How is your jurisdiction changing its approach to disputes?
Malta is a small country with a population of 500,000. Recently, a newspaper reported that there are slightly over 15,000 pending court cases in Malta. From my experience, a case in Malta would take two to three years to be decided in the court of first instance. If there is an appeal, the problem is dramatically increased. An appeal may be appointed until recently 3 years after it has been filed. Recently there has been an improvement, but the problem still exists.
There have been a number of attempts to decrease the pressure on the law courts, either by creating an administrative tribunal or else imposing forced arbitration and mediation.
I will be describing some of these measures. In 1995 the Small Claims Tribunal Act was introduced. Small Claims Tribunals were set up in order to listen to and decide on money claims which had a small value. Today the claim limit is €5,000. Before, such claims were dealt with by the lower courts. Therefore, since 1995, the courts have been relieved from claims with a small value, except on some occasions with more complex legal cases.
The Courts were burdened with a number of administrative cases, which dealt with decisions taken by public authorities. Throughout the years, a number of administrative tribunals were also set up. In 2007, the Administrative Justice Act was enacted which collected the competencies of these administrative tribunals and the competencies of the court in administrative matters in one tribunal, the Administrative Review Tribunal. The Tribunal now deals with issues concerning taxes, import duties, VAT, and the Malta Communication Authority decisions, just to mention a few.
As to arbitration and mediation, legislation has been enacted to force parties in disputes to take arbitration proceedings, instead of going to court. Such examples are cases dealing with civil damages in vehicle collisions. Therefore, damages caused to vehicles are handled by arbitration adjudicators. Personal injuries are excluded from arbitration and are still heard by the courts. Legislation also forced couples to go to mediation before proceedings for separation, divorce, or custody battles. This gives a chance for couples to possibly find a solution to their differences and reach an amicable solution before going to court.
Are you seeing an increase in hybrid, multi-tier and carve-out dispute resolution clauses – and what impact is this having on commercial agreements?
Malta has the structure to offer parties alternative dispute resolution. Malta has an Arbitration Centre (www.arbitration.mt) and a Mediation Centre (mediation.mt). Admittedly they are not as popular as in other financial centres, however, they are there and they are efficient if one wants to make use of them. As such, I have not seen a shift from the traditional jurisdiction clause to the hybrid or multi-tier dispute resolution clauses.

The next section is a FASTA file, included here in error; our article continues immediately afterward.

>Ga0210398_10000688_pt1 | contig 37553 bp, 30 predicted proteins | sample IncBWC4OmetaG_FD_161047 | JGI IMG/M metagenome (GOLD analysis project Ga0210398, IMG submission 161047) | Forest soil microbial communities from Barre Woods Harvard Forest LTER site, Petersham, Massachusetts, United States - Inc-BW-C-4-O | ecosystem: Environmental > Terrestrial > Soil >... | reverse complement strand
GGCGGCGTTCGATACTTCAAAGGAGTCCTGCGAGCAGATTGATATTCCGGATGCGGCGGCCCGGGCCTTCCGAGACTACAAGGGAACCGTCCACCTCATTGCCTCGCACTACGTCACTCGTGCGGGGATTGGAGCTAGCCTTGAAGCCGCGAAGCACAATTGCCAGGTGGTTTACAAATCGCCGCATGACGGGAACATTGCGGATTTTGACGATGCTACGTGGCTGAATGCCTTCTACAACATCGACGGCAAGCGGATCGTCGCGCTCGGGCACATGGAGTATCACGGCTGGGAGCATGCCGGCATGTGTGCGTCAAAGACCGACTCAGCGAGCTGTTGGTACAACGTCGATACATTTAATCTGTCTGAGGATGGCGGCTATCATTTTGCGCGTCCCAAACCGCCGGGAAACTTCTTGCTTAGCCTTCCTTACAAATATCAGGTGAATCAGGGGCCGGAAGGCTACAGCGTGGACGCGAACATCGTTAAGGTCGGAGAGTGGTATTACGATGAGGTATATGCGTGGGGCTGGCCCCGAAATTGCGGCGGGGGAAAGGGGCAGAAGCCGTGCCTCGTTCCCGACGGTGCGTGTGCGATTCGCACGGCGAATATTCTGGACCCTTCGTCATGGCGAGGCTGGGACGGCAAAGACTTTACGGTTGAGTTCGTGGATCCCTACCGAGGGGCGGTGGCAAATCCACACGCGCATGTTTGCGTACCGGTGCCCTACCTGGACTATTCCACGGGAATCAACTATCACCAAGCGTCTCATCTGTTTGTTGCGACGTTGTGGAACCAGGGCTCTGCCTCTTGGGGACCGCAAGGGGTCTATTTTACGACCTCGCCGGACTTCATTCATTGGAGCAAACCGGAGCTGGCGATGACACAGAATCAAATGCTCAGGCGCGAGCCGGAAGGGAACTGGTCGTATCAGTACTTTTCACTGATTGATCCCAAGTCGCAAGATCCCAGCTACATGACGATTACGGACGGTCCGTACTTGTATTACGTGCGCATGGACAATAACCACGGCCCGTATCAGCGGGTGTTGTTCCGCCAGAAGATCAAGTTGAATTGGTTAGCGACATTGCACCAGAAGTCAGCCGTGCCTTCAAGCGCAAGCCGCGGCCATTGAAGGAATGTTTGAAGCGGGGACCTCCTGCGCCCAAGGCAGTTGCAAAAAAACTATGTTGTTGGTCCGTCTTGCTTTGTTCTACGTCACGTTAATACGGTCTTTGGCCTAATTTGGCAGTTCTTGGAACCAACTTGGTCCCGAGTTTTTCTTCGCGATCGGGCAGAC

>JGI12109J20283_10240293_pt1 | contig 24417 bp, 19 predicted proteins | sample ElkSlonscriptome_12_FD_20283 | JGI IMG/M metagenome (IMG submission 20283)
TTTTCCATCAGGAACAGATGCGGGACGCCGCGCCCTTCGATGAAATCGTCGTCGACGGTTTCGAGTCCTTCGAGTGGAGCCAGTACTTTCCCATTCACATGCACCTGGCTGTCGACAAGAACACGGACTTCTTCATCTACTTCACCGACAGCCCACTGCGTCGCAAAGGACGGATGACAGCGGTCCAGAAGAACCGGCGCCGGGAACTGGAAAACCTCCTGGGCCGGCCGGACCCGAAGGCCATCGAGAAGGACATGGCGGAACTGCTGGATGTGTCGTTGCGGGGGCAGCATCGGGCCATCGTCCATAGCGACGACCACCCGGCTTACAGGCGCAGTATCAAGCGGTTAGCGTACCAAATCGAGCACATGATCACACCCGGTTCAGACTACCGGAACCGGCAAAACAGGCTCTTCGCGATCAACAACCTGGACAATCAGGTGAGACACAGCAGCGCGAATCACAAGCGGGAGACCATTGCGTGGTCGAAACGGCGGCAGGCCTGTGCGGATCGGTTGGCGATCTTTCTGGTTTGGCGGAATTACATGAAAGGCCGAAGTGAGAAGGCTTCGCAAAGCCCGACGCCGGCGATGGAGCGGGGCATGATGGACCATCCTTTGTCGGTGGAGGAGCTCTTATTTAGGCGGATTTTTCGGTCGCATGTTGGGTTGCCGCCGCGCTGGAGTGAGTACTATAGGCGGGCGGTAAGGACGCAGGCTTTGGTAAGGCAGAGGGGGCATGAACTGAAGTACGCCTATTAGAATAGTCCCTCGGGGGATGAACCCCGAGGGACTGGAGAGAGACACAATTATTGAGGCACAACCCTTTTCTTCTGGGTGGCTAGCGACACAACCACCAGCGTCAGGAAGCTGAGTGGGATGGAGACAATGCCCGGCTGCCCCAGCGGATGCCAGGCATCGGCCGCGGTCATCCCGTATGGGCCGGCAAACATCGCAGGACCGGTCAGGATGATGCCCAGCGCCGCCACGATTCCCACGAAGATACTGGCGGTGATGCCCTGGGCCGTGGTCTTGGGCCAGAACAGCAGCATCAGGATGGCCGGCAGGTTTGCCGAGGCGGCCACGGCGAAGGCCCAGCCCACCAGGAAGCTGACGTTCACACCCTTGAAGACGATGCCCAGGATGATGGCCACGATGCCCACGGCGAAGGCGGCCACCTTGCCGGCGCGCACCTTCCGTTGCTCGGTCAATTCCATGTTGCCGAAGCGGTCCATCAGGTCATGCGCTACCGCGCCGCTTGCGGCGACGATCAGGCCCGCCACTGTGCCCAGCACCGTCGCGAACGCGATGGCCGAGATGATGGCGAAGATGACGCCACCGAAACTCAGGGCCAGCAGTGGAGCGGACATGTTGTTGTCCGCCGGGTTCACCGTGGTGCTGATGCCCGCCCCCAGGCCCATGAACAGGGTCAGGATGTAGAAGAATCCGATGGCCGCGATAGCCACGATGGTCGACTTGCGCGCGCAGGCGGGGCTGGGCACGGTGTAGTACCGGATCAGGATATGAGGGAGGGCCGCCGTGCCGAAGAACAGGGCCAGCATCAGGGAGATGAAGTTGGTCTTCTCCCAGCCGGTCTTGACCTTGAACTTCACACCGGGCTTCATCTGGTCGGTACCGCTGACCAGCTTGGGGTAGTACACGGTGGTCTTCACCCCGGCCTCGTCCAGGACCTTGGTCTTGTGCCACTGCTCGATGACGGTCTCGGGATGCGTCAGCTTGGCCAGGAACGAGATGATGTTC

Traditionally, the parties to an agreement will choose the jurisdiction under which the agreement falls, and the mode of dispute resolution. There are many agreements mentioning arbitration as the preferred mode of dispute resolution.
However, the courts have held that irrespective of an arbitration clause, even if the arbitration clause mentions a different jurisdiction, the Maltese court may still have jurisdiction if one of the circumstances listed in our procedural law exists. Article 742 of the Code of Organisation and Civil Procedure lists those circumstances under which the Maltese Courts have jurisdiction. Therefore, there may be complex discussions on pleas of jurisdiction in court cases filed in Malta.
However, when advising clients to include such hybrid and multi-tier dispute resolution clauses when there is a Maltese element, one can safely say that it is legal and may be drafted in the agreement. It is enforceable in most circumstances.
How is litigation handled in your jurisdiction; both culturally and procedurally? Is ChatGPT being used in disputes in your jurisdiction, and what impact is this having on processes?
Litigation in Malta is as complex as in other jurisdictions. There are specific procedures on how actions are instituted and one has to take notice of certain aspects of the law such as prescription. Again, the law on prescription has its complexity. In general, damages cases are time-barred by two years, and commercial claims are time-barred by five years.
When one wants to file an action in Malta, one would file a claim in the form of an application, and one would have to choose the court. For example, if the case will be heard by the inferior or superior courts. If in the superior court, one would have to indicate whether the case will be heard before the general superior courts or else the specialised courts, such as the commercial court or else family law section.
As in many other jurisdictions, the plaintiff will have to present his or her evidence and when that is closed, the defendant presents his or her evidence. Once the evidence is closed, the lawyers for the parties present their submissions. Nowadays most of the submissions are done in writing, but they can be done orally too. The court would then defer the case for judgement, which judgement would be read out in open court, but also posted on the court’s website.
As to ChatGPT, it has not become an issue at the moment, but I am sure it will be in the near future.
Av. Malcolm Mifsud
Mifsud & Mifsud Advocates
This article can also be accessed on IR Global 2023.
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